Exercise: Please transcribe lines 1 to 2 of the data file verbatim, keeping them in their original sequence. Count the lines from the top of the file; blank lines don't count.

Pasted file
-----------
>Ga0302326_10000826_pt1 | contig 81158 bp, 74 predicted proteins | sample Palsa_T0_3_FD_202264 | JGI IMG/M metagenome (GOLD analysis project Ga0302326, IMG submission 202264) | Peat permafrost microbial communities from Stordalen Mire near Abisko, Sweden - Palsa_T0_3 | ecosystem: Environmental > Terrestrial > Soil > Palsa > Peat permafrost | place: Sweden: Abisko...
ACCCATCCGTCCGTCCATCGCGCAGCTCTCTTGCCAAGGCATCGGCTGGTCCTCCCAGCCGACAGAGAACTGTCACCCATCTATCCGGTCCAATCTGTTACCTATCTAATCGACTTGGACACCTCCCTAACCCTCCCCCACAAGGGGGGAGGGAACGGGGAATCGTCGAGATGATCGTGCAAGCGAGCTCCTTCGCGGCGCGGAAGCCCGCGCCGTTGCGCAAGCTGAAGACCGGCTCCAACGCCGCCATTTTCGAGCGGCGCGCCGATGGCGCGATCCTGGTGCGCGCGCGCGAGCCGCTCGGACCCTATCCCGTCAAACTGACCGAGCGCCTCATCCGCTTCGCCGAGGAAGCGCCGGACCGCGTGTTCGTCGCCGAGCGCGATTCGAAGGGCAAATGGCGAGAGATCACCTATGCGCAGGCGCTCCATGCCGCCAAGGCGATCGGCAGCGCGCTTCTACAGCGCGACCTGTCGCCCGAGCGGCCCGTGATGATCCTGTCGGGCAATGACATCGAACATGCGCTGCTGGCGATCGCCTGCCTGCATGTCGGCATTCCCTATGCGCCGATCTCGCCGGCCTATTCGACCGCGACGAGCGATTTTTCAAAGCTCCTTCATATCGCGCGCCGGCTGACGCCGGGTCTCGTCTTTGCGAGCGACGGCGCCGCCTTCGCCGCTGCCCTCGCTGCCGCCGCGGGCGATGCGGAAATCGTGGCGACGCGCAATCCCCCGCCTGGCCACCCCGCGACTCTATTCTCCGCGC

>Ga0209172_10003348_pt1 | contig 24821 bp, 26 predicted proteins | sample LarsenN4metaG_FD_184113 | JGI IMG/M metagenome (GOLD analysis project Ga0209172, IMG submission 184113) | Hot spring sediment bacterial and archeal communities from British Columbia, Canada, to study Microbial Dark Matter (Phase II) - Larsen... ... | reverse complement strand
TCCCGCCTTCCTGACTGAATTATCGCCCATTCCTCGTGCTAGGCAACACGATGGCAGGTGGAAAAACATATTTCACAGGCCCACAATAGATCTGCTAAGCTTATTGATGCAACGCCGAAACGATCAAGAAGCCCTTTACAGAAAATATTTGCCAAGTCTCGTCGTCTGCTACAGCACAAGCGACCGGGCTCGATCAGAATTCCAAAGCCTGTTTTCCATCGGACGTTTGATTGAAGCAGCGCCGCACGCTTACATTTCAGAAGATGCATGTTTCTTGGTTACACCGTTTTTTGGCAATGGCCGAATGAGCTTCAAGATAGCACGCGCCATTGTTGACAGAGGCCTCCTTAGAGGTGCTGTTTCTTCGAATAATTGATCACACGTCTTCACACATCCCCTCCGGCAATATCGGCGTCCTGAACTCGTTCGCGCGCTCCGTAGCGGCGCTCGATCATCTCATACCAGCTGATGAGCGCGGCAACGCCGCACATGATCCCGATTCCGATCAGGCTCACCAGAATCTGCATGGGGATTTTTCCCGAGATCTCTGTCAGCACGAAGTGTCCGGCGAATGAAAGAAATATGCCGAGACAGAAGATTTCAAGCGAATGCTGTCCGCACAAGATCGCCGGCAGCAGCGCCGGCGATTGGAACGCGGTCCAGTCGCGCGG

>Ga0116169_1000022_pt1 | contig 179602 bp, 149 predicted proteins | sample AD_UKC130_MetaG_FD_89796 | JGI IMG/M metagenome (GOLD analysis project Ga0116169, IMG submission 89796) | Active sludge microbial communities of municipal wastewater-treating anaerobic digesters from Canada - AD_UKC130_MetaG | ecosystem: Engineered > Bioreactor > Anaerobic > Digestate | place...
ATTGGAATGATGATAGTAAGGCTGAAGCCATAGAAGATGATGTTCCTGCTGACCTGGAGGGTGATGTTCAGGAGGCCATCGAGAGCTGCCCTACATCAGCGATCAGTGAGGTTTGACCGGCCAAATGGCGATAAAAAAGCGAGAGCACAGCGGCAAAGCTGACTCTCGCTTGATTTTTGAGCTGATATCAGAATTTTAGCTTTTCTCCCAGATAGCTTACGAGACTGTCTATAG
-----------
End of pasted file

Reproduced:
>Ga0302326_10000826_pt1 | contig 81158 bp, 74 predicted proteins | sample Palsa_T0_3_FD_202264 | JGI IMG/M metagenome (GOLD analysis project Ga0302326, IMG submission 202264) | Peat permafrost microbial communities from Stordalen Mire near Abisko, Sweden - Palsa_T0_3 | ecosystem: Environmental > Terrestrial > Soil > Palsa > Peat permafrost | place: Sweden: Abisko...
ACCCATCCGTCCGTCCATCGCGCAGCTCTCTTGCCAAGGCATCGGCTGGTCCTCCCAGCCGACAGAGAACTGTCACCCATCTATCCGGTCCAATCTGTTACCTATCTAATCGACTTGGACACCTCCCTAACCCTCCCCCACAAGGGGGGAGGGAACGGGGAATCGTCGAGATGATCGTGCAAGCGAGCTCCTTCGCGGCGCGGAAGCCCGCGCCGTTGCGCAAGCTGAAGACCGGCTCCAACGCCGCCATTTTCGAGCGGCGCGCCGATGGCGCGATCCTGGTGCGCGCGCGCGAGCCGCTCGGACCCTATCCCGTCAAACTGACCGAGCGCCTCATCCGCTTCGCCGAGGAAGCGCCGGACCGCGTGTTCGTCGCCGAGCGCGATTCGAAGGGCAAATGGCGAGAGATCACCTATGCGCAGGCGCTCCATGCCGCCAAGGCGATCGGCAGCGCGCTTCTACAGCGCGACCTGTCGCCCGAGCGGCCCGTGATGATCCTGTCGGGCAATGACATCGAACATGCGCTGCTGGCGATCGCCTGCCTGCATGTCGGCATTCCCTATGCGCCGATCTCGCCGGCCTATTCGACCGCGACGAGCGATTTTTCAAAGCTCCTTCATATCGCGCGCCGGCTGACGCCGGGTCTCGTCTTTGCGAGCGACGGCGCCGCCTTCGCCGCTGCCCTCGCTGCCGCCGCGGGCGATGCGGAAATCGTGGCGACGCGCAATCCCCCGCCTGGCCACCCCGCGACTCTATTCTCCGCGC